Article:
Leaving Your D.C. Marketing and Communications Job? Resigning with Grace is Key

by Susan Mullin

One giant task looms before you can start your new job: You have to give notice at your current one. How do you gracefully resign from a job?

It’s one of the stickier aspects of transitioning to a new role, but it doesn’t have to induce panic. Here are some suggestions for making that transition easier on all parties involved (and keeping your relationships intact).

Tell Your Superiors First

Tips resign from DC marketing communications job

As soon as you have an offer in hand that you plan to accept, schedule a meeting with your manager(s).

Do not pass go or tell a dozen colleagues along the way. It’s tempting to confide in your workplace friends about your job search – and sometimes it’s necessary to discretely ask a current co-worker to provide a reference for your new role in advance – but whenever possible, you should keep the news to yourself until you have an opportunity to tell your supervisors.

Do them the courtesy of telling them in person – a phone call or email is not adequate.

Give Them Time

Provide as much notice as possible, and be as flexible as possible in determining your end date. You have to accept the possibility that they may ask you to leave immediately or they may ask you to stay another month. Be prepared to address either response in a calm and fair manner. Know your parameters regarding your end date in advance so you can be firm when needed, but compliant when possible.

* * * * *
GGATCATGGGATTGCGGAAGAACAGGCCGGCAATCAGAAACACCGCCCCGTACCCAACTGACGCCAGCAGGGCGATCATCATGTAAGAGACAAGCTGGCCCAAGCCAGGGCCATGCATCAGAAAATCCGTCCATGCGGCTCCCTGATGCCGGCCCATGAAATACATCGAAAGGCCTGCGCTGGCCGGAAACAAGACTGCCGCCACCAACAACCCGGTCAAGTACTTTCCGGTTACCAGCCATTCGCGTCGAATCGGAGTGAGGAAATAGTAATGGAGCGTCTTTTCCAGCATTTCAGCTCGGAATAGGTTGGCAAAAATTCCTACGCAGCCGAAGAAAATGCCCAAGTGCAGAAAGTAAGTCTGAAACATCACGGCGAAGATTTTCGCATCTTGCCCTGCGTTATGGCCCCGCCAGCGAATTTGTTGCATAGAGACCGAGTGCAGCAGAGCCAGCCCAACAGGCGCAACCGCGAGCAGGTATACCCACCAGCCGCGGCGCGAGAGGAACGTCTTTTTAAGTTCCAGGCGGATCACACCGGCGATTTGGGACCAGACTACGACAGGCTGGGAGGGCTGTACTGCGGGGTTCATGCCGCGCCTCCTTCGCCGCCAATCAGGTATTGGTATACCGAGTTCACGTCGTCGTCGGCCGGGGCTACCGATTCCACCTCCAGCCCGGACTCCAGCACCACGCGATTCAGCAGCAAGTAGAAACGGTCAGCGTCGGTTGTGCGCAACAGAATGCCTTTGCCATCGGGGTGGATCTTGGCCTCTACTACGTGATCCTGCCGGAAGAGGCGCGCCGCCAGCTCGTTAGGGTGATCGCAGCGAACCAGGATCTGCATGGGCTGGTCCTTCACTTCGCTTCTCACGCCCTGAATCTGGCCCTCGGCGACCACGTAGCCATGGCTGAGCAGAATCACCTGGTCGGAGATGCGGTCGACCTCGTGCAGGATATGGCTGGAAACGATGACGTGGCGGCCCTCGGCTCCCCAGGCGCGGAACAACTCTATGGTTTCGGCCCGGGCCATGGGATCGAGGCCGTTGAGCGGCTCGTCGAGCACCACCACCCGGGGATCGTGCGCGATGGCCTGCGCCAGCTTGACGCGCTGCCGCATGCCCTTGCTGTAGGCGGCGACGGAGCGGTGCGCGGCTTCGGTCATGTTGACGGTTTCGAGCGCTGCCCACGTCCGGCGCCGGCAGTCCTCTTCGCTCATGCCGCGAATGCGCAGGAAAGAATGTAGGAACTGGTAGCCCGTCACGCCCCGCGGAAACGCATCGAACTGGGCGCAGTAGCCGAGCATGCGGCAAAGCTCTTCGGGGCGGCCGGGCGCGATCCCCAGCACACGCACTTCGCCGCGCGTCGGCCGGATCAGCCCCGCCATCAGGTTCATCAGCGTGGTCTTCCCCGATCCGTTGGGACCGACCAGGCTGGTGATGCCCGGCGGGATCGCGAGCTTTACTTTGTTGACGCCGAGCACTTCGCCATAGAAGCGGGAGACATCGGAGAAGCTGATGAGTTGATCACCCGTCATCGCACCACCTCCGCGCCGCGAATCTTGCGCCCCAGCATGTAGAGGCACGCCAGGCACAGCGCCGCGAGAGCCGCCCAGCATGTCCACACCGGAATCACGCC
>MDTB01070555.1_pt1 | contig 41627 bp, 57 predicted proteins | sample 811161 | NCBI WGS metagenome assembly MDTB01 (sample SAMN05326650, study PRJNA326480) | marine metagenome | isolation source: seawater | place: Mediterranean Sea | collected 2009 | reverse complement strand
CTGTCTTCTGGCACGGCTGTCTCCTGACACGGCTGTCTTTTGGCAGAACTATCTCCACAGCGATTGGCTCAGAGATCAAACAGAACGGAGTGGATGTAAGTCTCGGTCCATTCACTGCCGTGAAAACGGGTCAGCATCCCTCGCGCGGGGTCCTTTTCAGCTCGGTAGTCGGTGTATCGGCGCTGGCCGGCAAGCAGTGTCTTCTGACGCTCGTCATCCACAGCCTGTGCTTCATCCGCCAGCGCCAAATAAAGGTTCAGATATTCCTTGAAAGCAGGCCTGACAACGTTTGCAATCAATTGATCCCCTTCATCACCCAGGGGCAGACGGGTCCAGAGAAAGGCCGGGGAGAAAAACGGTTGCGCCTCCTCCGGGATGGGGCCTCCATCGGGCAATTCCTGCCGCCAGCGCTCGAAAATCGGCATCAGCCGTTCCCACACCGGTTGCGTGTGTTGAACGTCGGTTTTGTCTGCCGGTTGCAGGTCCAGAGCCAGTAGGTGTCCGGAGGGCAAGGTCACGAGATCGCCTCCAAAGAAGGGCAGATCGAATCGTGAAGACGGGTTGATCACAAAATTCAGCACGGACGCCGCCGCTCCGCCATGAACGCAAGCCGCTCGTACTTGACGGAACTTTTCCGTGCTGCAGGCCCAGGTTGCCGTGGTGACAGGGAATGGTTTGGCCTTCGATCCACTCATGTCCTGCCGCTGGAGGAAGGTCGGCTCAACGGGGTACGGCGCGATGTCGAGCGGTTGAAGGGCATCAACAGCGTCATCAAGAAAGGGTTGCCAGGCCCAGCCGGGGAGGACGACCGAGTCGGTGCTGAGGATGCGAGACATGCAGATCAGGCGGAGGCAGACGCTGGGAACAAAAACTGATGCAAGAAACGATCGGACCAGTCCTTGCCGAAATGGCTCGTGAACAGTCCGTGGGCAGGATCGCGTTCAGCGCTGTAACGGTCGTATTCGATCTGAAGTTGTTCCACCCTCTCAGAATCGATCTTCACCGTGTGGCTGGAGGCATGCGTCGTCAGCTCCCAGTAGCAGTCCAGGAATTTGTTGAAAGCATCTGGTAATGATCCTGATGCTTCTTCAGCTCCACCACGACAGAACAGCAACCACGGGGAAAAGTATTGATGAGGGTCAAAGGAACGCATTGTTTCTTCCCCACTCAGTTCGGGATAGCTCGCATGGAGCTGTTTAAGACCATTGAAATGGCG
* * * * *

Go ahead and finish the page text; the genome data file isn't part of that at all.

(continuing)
Be Involved in the Transition

Before offering your resignation, consider how you can transition your current projects to someone else. Make a list of everything that you will need to wrap up,  focusing on projects that you spearhead or are responsible for. Think about training materials or sessions you can prepare to help make the turnover smooth.

Avoid “checking out” mentally during your last weeks on the job. It’s easy to have the attitude that it’s not your problem, but showing that you care about helping the organization succeed in your absence goes a long way in creating a harmonious transition and goodwill. (After all, you never know when you will encounter these co-workers again in the future; let their last memories of you be positive ones.)

Take the High Road

Whatever your reasons for leaving, keep all of your interactions positive in your last days. Keep your story consistent, and avoid criticizing the company, managers or your colleagues on your way out the door. We’ve all been in work situations that weren’t ideal, but even then, it’s important to remain above the fray.

Don’t give in to petty mudslinging. Taking the high road is always a good decision, and it can help you leave a poor work situation with your head held high.

Keep in Touch

On your last day, make a point to individually thank your managers, colleagues and direct reports. Be sure to share your personal or new work contact information so you can stay in touch—and do stay in touch. You never know when you will want, or need, to work with these folks again in the future.

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